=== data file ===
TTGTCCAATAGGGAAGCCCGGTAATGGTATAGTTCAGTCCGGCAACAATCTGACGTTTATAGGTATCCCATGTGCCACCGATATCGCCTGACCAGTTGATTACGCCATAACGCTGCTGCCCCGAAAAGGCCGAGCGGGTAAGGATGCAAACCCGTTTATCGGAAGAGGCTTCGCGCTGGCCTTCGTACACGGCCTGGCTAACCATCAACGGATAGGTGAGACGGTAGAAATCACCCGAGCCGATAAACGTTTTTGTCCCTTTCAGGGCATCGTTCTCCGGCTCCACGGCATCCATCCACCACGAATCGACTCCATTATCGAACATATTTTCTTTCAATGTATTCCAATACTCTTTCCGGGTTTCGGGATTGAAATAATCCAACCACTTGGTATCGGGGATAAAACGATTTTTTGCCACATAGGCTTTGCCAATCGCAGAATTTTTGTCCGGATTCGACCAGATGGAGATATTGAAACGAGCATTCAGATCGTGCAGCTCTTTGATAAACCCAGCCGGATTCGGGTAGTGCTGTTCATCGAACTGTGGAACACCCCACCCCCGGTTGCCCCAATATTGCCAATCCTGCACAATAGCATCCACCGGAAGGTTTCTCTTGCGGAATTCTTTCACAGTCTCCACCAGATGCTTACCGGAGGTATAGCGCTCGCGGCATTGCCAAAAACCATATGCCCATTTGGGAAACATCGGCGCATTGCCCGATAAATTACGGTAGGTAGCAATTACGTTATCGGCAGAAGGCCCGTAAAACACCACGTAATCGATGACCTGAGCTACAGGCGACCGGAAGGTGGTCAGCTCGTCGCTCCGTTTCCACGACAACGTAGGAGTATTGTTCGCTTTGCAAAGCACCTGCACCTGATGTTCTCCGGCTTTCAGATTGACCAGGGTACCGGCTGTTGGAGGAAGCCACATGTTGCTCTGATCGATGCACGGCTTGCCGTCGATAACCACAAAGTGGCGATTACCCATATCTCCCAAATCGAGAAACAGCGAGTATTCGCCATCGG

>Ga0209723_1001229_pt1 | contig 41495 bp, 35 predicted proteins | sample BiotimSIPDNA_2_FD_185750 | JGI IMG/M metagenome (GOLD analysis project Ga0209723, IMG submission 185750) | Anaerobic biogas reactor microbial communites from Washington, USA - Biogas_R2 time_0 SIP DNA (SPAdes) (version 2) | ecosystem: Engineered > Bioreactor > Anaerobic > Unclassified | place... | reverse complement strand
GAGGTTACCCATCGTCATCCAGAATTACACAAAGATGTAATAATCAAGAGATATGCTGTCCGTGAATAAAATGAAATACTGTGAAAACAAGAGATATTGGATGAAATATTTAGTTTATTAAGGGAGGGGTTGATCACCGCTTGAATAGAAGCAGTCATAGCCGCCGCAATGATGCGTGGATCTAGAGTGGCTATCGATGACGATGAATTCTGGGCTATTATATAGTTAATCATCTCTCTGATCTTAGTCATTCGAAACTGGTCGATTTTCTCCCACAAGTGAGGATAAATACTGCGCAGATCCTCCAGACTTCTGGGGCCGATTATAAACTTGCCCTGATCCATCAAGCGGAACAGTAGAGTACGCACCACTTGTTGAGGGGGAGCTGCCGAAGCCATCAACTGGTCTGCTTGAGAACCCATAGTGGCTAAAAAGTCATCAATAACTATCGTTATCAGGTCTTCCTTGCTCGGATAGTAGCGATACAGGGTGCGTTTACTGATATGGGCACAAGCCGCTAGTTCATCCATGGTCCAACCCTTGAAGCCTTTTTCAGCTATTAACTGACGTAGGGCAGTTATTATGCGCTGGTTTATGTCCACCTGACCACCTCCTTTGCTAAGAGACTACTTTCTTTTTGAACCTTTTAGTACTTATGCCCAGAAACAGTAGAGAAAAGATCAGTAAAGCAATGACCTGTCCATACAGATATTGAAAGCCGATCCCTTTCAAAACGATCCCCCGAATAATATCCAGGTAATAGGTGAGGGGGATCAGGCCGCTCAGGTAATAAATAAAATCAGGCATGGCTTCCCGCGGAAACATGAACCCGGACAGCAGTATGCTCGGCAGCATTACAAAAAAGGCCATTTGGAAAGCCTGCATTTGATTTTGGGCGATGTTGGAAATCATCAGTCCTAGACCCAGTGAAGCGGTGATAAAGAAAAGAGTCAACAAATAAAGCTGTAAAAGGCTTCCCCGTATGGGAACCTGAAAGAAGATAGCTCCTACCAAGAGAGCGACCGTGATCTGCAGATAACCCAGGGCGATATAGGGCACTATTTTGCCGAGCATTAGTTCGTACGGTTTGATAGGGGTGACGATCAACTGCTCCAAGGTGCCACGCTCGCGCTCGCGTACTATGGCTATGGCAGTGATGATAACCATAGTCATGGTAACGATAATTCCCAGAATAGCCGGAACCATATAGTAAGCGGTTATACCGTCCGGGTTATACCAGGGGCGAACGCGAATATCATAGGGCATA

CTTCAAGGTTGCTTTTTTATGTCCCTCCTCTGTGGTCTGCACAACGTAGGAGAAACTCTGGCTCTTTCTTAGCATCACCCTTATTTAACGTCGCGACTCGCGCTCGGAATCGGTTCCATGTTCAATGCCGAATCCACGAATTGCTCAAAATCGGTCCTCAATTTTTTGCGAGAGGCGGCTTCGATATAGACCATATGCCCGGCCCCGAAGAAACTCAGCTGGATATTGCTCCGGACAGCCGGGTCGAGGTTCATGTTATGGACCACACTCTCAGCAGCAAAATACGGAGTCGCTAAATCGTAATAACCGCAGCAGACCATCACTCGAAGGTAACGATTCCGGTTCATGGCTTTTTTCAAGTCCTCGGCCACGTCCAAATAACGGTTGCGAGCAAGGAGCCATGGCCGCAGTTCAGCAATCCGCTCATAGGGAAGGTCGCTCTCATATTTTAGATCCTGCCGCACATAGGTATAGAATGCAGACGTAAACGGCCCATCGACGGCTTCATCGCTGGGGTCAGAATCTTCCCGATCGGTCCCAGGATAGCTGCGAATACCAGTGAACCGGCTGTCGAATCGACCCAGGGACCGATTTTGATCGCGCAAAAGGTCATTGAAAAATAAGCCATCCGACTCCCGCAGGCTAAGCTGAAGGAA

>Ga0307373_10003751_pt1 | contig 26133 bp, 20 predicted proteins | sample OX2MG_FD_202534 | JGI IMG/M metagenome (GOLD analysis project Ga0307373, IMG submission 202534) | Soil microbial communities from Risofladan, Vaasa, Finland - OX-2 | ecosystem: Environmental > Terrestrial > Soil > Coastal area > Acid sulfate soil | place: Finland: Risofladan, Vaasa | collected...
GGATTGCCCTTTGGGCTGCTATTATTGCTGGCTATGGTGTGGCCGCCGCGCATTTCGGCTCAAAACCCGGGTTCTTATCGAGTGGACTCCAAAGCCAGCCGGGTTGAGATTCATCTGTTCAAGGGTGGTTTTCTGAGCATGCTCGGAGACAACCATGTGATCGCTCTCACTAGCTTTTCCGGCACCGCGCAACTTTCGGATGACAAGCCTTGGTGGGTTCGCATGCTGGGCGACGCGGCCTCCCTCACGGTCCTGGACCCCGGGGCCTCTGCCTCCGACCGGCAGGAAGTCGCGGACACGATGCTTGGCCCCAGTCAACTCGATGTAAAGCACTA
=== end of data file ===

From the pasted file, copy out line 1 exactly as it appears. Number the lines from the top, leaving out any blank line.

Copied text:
TTGTCCAATAGGGAAGCCCGGTAATGGTATAGTTCAGTCCGGCAACAATCTGACGTTTATAGGTATCCCATGTGCCACCGATATCGCCTGACCAGTTGATTACGCCATAACGCTGCTGCCCCGAAAAGGCCGAGCGGGTAAGGATGCAAACCCGTTTATCGGAAGAGGCTTCGCGCTGGCCTTCGTACACGGCCTGGCTAACCATCAACGGATAGGTGAGACGGTAGAAATCACCCGAGCCGATAAACGTTTTTGTCCCTTTCAGGGCATCGTTCTCCGGCTCCACGGCATCCATCCACCACGAATCGACTCCATTATCGAACATATTTTCTTTCAATGTATTCCAATACTCTTTCCGGGTTTCGGGATTGAAATAATCCAACCACTTGGTATCGGGGATAAAACGATTTTTTGCCACATAGGCTTTGCCAATCGCAGAATTTTTGTCCGGATTCGACCAGATGGAGATATTGAAACGAGCATTCAGATCGTGCAGCTCTTTGATAAACCCAGCCGGATTCGGGTAGTGCTGTTCATCGAACTGTGGAACACCCCACCCCCGGTTGCCCCAATATTGCCAATCCTGCACAATAGCATCCACCGGAAGGTTTCTCTTGCGGAATTCTTTCACAGTCTCCACCAGATGCTTACCGGAGGTATAGCGCTCGCGGCATTGCCAAAAACCATATGCCCATTTGGGAAACATCGGCGCATTGCCCGATAAATTACGGTAGGTAGCAATTACGTTATCGGCAGAAGGCCCGTAAAACACCACGTAATCGATGACCTGAGCTACAGGCGACCGGAAGGTGGTCAGCTCGTCGCTCCGTTTCCACGACAACGTAGGAGTATTGTTCGCTTTGCAAAGCACCTGCACCTGATGTTCTCCGGCTTTCAGATTGACCAGGGTACCGGCTGTTGGAGGAAGCCACATGTTGCTCTGATCGATGCACGGCTTGCCGTCGATAACCACAAAGTGGCGATTACCCATATCTCCCAAATCGAGAAACAGCGAGTATTCGCCATCGG